Kodak Zi6 Pocket Video Camera Review
I think I can safely say when you look back in the future to the late 2000s, you’ll agree that it was the You Tube era. Whether it’s captured from your cellphone or video camera, not even an hour later its on You Tube or Vimeo. Kodak is making it even easier to record your footage and get it up on You Tube with the Kodak Zi6 and we where lucky enough to get a chance to put it through its paces.
The version of the Kodak Zi6 we got to review is pink, appropriate we think. The Kodak Zi6 is also available in black for those that may not dig pink as much. The design is very compact and light to hold. It’s not bulky at all and can easily slip into your jacket pocket or pocket book. The front of the device has a bright 2.4 color LCD screen and controls to either take a still picture or record video. However in bright sunlight the display is hard to see. The center of the unit has a joystick which we will get into more detail later on. On the left side of the device are two inputs one for AV the other for HD component. Kodak also provides the cables for both which is a nice touch. On the left side you will also find the USB 2.0 connector hiding. On the right side of the device there is the slot cover that is hiding the SD slot, battery cover, and a switch to enable normal or extreme closeups for images. The top of the Zi6 is the switch to turn the device on. The back of the Zi6 has the lens, a button to eject the USB connector, and the speaker. Everything is really placed in strategic places that make accessing them very easy and add to the simplicity and compactness of the device.
This is a very simple device that doesn’t require any crazy manuals or DVDs to watch to figure out how to work it. The first thing that needed to be done was to charge the rechargeable batteries that are included with the device. I think its nice enough of Kodak to include double AA batteries regardless of them being rechargeable. It’s suggested to charge them for 12 hours before using to be able to take advantage of the full capacity of the batteries. However, you can use regular Duracell Double AA’s as well. Once they are done charging pop it into the device and slide the power button on the top of the device to turn it on. It could be a bit tough for those who have long nails. Even for myself I was having a little trouble turning it on comfortably. But once it’s on you’ll know because it will make a cute little chime like noise. The LCD display will then brighten up with whatever image you have in front of you.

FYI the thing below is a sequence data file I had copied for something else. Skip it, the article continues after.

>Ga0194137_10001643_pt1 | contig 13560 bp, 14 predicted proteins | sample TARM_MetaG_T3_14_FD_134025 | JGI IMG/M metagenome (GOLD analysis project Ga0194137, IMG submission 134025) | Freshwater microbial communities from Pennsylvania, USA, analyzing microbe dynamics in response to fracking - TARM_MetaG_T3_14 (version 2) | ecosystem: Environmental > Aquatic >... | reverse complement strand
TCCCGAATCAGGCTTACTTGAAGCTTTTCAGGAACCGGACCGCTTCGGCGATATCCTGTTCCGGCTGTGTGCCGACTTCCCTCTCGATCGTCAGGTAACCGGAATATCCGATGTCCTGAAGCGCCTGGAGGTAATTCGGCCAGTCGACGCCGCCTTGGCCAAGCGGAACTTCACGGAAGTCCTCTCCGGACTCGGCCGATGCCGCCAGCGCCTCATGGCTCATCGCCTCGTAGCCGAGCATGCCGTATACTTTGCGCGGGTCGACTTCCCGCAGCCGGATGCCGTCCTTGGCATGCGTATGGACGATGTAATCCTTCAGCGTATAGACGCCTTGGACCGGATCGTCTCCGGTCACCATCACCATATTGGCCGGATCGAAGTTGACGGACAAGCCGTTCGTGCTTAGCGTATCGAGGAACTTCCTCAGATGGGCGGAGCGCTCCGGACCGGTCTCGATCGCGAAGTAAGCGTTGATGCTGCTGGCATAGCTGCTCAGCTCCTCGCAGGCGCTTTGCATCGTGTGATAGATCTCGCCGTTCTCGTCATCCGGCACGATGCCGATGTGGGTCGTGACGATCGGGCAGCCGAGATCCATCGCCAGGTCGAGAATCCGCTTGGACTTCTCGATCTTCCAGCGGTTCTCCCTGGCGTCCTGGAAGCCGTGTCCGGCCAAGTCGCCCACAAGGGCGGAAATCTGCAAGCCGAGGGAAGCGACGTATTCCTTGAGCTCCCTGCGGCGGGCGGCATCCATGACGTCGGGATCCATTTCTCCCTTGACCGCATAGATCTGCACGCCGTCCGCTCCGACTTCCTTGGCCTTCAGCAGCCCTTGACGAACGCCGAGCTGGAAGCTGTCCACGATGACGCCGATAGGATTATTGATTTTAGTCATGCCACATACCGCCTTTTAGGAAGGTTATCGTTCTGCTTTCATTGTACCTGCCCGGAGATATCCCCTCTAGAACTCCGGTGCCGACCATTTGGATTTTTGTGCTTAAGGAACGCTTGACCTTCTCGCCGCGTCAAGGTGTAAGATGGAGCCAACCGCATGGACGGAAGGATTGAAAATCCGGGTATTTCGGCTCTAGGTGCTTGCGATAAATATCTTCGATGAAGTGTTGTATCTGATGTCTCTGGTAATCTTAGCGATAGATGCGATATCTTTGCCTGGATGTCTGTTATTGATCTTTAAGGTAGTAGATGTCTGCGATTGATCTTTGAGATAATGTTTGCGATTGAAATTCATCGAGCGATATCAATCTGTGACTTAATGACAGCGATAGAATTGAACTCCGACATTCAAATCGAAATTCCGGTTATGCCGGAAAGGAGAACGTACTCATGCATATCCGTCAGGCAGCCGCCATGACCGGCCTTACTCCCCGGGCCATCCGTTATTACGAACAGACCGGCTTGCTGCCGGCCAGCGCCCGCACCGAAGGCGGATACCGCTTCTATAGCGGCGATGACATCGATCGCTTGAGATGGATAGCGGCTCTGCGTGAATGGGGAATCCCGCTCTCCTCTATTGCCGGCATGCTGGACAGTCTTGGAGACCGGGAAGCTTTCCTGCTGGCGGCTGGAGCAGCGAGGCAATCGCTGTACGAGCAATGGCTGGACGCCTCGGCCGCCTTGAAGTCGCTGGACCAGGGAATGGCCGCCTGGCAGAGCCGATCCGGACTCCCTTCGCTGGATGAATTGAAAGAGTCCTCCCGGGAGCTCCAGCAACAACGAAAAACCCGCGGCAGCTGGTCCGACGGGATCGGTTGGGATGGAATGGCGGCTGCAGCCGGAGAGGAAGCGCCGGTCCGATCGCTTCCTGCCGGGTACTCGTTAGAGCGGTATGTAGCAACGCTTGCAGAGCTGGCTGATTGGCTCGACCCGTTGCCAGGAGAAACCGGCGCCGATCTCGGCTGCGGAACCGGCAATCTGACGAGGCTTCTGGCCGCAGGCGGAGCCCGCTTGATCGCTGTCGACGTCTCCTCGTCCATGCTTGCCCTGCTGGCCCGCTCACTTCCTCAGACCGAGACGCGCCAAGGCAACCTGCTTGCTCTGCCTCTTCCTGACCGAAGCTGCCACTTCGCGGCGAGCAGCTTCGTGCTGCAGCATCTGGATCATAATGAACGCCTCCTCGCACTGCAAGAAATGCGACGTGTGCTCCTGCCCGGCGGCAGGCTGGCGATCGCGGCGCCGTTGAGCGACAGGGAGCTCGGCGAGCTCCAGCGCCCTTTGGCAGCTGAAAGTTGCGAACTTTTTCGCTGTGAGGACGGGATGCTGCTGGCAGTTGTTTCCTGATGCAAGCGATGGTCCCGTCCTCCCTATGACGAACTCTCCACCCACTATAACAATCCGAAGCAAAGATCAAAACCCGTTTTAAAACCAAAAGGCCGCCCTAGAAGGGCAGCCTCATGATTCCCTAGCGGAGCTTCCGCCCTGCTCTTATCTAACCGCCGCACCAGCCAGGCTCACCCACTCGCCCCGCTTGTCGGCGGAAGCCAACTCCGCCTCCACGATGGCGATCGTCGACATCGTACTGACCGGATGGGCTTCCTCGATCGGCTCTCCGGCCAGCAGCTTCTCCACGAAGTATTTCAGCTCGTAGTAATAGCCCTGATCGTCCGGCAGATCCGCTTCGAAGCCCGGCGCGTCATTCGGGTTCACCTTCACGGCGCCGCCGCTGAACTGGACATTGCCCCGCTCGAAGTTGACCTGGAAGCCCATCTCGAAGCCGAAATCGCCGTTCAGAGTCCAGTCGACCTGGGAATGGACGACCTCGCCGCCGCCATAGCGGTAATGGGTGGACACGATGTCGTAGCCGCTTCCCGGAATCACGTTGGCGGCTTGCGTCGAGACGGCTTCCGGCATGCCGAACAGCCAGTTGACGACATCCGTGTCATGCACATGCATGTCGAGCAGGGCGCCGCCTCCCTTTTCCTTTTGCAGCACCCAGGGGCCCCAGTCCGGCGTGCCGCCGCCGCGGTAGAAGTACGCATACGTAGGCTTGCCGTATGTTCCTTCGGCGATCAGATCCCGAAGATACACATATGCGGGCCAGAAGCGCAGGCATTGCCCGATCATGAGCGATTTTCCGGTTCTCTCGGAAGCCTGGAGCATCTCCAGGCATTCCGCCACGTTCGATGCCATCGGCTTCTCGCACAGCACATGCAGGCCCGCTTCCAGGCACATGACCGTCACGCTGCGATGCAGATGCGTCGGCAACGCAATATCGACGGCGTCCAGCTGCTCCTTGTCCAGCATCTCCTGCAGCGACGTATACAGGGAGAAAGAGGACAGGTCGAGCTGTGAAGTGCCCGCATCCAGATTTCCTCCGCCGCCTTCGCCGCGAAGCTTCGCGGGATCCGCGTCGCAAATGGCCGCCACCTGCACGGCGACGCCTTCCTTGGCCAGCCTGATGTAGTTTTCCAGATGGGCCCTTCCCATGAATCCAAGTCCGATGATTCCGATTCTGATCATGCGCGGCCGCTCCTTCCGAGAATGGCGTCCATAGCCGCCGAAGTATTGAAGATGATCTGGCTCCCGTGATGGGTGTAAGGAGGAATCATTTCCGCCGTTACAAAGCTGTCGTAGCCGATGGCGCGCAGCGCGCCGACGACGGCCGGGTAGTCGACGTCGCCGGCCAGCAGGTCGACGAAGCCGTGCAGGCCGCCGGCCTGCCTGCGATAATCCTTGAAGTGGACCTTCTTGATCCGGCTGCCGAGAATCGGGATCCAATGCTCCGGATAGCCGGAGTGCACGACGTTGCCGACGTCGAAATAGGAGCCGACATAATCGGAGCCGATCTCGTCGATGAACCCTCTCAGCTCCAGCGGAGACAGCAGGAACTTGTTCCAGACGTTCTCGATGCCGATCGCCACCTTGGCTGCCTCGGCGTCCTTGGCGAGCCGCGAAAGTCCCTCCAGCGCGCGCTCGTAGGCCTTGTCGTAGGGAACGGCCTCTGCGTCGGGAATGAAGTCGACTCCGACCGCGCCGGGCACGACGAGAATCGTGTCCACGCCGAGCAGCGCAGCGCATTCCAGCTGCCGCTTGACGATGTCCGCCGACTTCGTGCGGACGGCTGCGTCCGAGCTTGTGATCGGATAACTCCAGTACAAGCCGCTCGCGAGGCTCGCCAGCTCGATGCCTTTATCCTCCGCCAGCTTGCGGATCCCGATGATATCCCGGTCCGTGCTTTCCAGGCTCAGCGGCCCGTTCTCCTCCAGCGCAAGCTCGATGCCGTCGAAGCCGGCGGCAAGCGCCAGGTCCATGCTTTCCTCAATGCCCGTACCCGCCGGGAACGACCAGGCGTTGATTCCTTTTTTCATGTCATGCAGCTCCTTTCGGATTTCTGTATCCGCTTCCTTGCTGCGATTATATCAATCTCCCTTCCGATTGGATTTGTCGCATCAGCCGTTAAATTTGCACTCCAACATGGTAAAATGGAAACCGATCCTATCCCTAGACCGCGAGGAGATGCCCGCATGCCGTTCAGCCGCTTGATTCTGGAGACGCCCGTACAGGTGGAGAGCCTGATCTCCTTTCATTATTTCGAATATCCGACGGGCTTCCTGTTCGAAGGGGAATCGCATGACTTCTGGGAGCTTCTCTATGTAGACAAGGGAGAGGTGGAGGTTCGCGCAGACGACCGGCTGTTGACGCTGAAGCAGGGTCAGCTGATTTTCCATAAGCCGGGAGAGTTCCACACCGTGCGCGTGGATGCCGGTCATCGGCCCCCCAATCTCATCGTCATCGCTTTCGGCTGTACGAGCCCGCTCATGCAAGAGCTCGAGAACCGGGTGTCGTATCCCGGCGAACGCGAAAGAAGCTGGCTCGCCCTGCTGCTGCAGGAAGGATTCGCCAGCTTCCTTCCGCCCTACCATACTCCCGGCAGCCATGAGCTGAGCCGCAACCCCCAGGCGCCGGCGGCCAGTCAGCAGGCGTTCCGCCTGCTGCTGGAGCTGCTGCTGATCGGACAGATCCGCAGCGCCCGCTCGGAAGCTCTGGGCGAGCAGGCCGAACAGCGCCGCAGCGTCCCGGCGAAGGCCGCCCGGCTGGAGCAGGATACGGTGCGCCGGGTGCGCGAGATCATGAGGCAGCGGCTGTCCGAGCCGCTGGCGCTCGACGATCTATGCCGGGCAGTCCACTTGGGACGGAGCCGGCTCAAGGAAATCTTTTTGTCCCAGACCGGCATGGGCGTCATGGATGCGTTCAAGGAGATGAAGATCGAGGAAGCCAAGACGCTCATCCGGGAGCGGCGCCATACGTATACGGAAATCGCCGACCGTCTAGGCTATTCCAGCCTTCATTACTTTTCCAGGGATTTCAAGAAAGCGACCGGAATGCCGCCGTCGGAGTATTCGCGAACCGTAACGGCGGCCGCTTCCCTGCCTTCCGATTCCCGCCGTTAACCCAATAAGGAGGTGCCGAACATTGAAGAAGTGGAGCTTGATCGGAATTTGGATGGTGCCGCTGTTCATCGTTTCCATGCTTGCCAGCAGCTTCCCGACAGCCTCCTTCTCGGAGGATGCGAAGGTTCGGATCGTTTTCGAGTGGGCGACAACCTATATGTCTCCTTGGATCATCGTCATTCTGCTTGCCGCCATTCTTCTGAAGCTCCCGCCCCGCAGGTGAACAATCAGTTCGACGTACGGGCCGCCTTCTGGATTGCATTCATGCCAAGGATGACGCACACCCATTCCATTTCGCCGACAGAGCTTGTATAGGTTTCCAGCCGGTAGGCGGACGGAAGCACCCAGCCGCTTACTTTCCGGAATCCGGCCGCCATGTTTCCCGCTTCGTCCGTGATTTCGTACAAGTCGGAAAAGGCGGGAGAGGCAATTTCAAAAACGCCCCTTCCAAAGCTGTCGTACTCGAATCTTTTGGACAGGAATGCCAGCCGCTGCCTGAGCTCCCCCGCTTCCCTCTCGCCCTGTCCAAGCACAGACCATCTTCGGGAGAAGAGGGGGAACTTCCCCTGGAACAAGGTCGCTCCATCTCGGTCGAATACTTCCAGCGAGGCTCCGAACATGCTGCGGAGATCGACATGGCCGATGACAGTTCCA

The interface of the Zi6 is really simple to use and you really will have no problem just picking this
up and recording in seconds. The first thing you will have to do is decide what you want to do first.
You have two options, take stills or record video. As I said earlier the center of the Zi6 has a control resembling a joystick. When pressed, it works as the record button in video mode or as a shutter in digital still mode. There are three different video modes – VGA, HD (720p) and HD with 60fps. In video mode, press it again and it will stop recording the footage. The same joystick can be used to zoom in or or out when taking a still or video. The zoom goes about 2X which isn’t bad for this size of a camera, however images tend to lose their quality when you use the zoom – undoubtedly because it’s a digital zoom and not an optical zoom.
Overall, the interface is a breeze to use. I was able to record video in seconds and take stills just the same. I was also able to delete any images I didn’t want just as quickly. I just pressed the garbage can button on the front of the device after I selected the image I wanted gone and it was deleted. The joystick also works as a directional in preview mode to look at stills or video you have taken. I’m so used to complex Nikon cameras, that it was actually a refreshing change to try something simple that didn’t require much thought to use.